LONDON (Reuters) - Currency analysts at Deutsche Bank, among the most gloomy on the euro's prospects against the dollar, now expect the currency to hold its ground in coming months before falling below parity with the greenback by the end of the year.
George Saravelos, the bank's global co-head of foreign exchange research, said on Wednesday he now sees the euro at $1.08 <EUR=> at the end of the second quarter and $1.03 at the end of the third, compared to $1.00 and $0.98 previously.
There is a chance of a bounce to $1.10 in the coming months from $1.06 currently, before it resumes its slide towards Deutsche's long-held target of $0.95 by the end of the year, Saravelos said.
"We are now becoming more cautious on further near-term weakness. We are turning tactically neutral and see risks of a squeeze to $1.10 over the next couple of months," Saravelos said in a note on Wednesday.
Over the longer term, the divergence between U.S. and euro zone monetary policy will strengthen the dollar. The Federal Reserve may ultimately have to raise interest rates more than money markets currently expect, he said.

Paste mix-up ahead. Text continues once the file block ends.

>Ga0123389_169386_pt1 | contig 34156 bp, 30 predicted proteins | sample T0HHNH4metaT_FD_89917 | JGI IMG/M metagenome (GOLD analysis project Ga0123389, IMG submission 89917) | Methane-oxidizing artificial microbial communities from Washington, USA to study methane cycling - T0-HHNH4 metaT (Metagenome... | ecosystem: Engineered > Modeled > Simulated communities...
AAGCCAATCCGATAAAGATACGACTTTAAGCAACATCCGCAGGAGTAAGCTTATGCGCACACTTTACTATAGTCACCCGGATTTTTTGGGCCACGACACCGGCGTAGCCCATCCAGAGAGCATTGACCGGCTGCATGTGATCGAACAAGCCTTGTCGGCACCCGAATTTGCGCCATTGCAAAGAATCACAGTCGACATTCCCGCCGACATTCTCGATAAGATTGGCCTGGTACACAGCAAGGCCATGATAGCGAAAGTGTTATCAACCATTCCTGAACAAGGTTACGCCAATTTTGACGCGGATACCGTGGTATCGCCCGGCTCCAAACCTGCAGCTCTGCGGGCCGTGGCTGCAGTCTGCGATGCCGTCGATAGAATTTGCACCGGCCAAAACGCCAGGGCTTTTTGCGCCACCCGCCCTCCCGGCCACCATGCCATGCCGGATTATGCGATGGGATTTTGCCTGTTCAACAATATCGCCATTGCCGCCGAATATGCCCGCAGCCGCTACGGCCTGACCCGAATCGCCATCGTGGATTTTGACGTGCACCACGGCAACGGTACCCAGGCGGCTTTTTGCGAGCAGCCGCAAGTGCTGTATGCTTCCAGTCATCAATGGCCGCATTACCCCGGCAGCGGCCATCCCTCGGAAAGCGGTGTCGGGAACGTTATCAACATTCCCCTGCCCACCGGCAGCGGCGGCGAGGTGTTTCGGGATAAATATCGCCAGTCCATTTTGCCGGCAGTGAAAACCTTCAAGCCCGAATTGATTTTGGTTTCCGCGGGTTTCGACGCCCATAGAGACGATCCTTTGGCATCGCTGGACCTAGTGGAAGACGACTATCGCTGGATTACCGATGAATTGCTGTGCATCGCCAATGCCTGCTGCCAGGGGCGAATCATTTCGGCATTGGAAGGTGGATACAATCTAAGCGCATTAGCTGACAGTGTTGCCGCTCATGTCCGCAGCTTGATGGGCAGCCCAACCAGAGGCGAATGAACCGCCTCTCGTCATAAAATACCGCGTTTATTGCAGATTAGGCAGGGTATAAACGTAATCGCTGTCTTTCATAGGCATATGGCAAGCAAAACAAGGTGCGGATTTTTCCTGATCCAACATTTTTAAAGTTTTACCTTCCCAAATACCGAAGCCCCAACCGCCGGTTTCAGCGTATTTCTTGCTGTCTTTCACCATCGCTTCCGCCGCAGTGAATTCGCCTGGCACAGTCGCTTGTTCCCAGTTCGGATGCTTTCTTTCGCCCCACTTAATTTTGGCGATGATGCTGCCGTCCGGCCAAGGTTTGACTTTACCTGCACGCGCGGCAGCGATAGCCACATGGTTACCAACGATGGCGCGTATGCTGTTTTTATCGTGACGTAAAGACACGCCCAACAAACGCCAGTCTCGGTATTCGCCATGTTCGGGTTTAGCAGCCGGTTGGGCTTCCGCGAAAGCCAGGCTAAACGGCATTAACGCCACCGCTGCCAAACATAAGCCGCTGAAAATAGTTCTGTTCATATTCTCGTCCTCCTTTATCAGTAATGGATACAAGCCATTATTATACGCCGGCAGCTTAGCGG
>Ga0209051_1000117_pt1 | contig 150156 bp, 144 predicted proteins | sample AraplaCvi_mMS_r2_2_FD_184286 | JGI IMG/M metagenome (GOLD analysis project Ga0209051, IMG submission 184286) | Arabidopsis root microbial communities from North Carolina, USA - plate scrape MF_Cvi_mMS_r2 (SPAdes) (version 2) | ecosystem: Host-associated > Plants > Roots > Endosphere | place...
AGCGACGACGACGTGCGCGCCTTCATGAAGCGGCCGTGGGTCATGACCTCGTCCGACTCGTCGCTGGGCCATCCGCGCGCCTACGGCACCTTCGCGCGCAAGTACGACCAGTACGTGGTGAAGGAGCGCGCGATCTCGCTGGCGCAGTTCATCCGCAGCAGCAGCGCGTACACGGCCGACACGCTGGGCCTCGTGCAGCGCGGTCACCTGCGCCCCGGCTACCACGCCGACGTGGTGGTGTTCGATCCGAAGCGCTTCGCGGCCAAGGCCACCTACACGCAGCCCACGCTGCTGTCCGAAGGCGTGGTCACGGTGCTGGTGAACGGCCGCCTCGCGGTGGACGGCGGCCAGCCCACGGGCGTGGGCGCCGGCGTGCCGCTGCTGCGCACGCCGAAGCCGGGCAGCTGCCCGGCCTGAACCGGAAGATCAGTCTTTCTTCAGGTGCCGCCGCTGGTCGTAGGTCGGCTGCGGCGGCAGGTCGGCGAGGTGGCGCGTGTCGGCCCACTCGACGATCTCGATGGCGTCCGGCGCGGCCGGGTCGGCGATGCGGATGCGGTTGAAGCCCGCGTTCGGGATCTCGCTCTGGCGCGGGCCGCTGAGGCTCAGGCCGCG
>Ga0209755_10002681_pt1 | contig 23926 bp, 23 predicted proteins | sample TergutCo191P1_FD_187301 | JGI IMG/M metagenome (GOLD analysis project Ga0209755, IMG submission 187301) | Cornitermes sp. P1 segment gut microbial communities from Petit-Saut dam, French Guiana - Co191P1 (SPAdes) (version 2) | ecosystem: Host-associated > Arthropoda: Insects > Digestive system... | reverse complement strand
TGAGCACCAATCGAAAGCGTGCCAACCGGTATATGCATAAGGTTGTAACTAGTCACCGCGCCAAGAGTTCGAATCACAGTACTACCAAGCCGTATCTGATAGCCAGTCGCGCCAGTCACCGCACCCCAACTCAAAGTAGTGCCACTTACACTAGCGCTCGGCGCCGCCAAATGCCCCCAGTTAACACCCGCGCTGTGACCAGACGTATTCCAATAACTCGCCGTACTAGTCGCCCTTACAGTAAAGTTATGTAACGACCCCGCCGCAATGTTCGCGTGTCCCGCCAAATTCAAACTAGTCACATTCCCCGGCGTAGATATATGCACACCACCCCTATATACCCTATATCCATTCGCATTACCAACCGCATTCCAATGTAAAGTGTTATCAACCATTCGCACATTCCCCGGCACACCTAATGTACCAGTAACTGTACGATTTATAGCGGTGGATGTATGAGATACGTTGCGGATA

But the lack of clarity on the White House's tax reform plans and the potential for U.S. growth surprises to be on the downside in the near term could cap the dollar for now.
On the European side, political risks surrounding the French and German elections this year appear to be ebbing, while European Central Bank president Mario Draghi has signaled a willingness to incrementally turn more hawkish, Saravelos said.
Deutsche is the world's fourth largest FX trading bank, seeing some 8 percent of the average $5 trillion-a-day flows, according to the last industry survey by Euromoney magazine.
(Reporting by Jamie McGeever; Editing by Ken Ferris)